Wednesday, September 29, 2010

Post #2 Children's Picture Book

Title: Alphabet City
Author/Illustrator: Stephen T. Johnson
ISBN: 978-0-14-055904-0
Publisher:Penguin Group

This week’s blog is based on a picture book. Picture books are consists of high concentration of Dolch words, the 3 R’s, good picture to text match, and should offer something to both listener and reader and promote interactive discussions. There are many types of picture books, such as baby books (routines familiar to infants of toddlers), Interactive books, toy books (pop-up, three dimensional), wordless books, counting books and alphabet books. I chose an alphabet book.

The illustration in the book is painted with pastels, watercolors, gouache and charcoal on hot pressed watercolor paper. The illustrations are big, colorful, and realistic. The book is amazing. It allows teachers to teach children the alphabet using realistic structures in our surrounding. This 1996 Caldecott award winning book teaches children to find letters without looking in a book or on a sign, without even looking at a word. Children get to see alphabets around them daily no matter what they do or go. They see it when they are walking, riding the bus, playing in the playground, or even something as simple as looking out their window.

Seeing the alphabet daily would leave a stronger imprint in children mind. The book is also great for children that are visual learners. The book allows children to use their imagination, and learn in a playfully way. Once you turn the book to the first page the letter “A” made out of a construction sawhorse is in front of your face, big, colorful, and realistic. And it’s like that throughout the book.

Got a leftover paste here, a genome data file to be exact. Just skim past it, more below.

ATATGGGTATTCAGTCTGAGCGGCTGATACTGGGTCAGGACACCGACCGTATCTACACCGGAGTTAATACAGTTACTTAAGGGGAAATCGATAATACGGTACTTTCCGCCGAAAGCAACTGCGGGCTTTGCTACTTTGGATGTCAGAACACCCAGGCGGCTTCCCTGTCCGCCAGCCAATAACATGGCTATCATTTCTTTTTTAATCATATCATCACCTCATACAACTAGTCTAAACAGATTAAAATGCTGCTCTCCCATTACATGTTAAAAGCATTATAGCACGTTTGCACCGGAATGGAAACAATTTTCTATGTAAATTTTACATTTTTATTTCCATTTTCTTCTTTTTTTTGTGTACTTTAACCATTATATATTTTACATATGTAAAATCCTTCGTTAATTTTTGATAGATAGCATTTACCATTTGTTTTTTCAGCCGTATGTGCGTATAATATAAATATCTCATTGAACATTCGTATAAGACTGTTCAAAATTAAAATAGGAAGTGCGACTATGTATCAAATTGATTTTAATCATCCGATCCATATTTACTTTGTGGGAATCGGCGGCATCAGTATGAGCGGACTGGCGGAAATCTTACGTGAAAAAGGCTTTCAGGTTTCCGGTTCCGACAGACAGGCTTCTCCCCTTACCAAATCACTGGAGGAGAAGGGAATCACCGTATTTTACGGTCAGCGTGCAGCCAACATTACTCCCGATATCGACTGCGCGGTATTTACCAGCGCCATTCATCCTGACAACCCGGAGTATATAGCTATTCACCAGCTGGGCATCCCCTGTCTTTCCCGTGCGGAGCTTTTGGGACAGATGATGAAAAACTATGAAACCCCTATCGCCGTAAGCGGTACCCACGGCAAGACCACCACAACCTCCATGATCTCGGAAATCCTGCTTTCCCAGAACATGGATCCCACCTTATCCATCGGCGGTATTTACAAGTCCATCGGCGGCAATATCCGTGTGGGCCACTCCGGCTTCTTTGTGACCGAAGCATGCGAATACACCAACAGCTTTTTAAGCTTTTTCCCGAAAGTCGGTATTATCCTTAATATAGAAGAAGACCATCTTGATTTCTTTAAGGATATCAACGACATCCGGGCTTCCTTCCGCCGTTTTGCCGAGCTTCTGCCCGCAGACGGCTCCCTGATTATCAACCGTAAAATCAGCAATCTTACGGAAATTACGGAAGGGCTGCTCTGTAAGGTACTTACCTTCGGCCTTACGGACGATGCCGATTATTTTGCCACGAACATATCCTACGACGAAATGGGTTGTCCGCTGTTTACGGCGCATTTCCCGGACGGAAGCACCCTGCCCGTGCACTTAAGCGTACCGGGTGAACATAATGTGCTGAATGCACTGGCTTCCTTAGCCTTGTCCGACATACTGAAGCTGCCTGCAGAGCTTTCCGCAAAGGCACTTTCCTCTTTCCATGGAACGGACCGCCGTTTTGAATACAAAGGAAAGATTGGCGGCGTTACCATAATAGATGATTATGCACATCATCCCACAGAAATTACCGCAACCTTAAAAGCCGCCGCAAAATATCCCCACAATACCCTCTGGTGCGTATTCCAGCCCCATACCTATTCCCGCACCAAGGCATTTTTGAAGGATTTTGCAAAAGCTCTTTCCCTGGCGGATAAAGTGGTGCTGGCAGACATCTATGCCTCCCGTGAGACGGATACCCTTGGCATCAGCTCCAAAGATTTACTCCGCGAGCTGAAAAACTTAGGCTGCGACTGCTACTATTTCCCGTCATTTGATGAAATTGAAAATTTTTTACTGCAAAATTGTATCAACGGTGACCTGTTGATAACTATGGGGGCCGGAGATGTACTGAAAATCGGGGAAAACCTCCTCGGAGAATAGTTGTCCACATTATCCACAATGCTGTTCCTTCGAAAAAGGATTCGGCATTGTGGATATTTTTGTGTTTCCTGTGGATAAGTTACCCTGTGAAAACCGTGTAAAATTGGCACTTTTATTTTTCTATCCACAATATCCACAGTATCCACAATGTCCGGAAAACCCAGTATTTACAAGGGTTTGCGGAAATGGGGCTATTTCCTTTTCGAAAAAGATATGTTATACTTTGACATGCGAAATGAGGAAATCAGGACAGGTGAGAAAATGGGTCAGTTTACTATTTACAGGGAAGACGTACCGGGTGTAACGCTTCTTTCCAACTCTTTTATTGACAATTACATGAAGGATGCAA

I would include this book in my class room and encourage children to create their own alphabet book by finding structures within the classroom. Or simply have the children point out structures within the class room as I am showing them the book. You can also use this book to make a connection with the real world.

1 comment:

  1. Lian,

    While reading your blog, I noticed some vital information that was missing. You wrote about the illustration beautifully, but you did not write about the book itself. We know that it is an alphabet book, but what about this book makes it a great children's picture book? and a Caldecott Medal winner?

    I liked how you emphasized on how the Alphabet is all around us. Children will be able to learn as they observe everything around them. It is also an important strategy to children who are visual learners, I'm happy that I saw that aspect of learners in your blog.

    I enjoyed reading how you would incorporate this book into your classroom. My question for you is, what structures within the classroom? If you or a student points to a window and says, "Window starts with W," is this what you are referring to?

    I liked reading your blog. I wish you could have emphasized more on the book and your lesson on the book.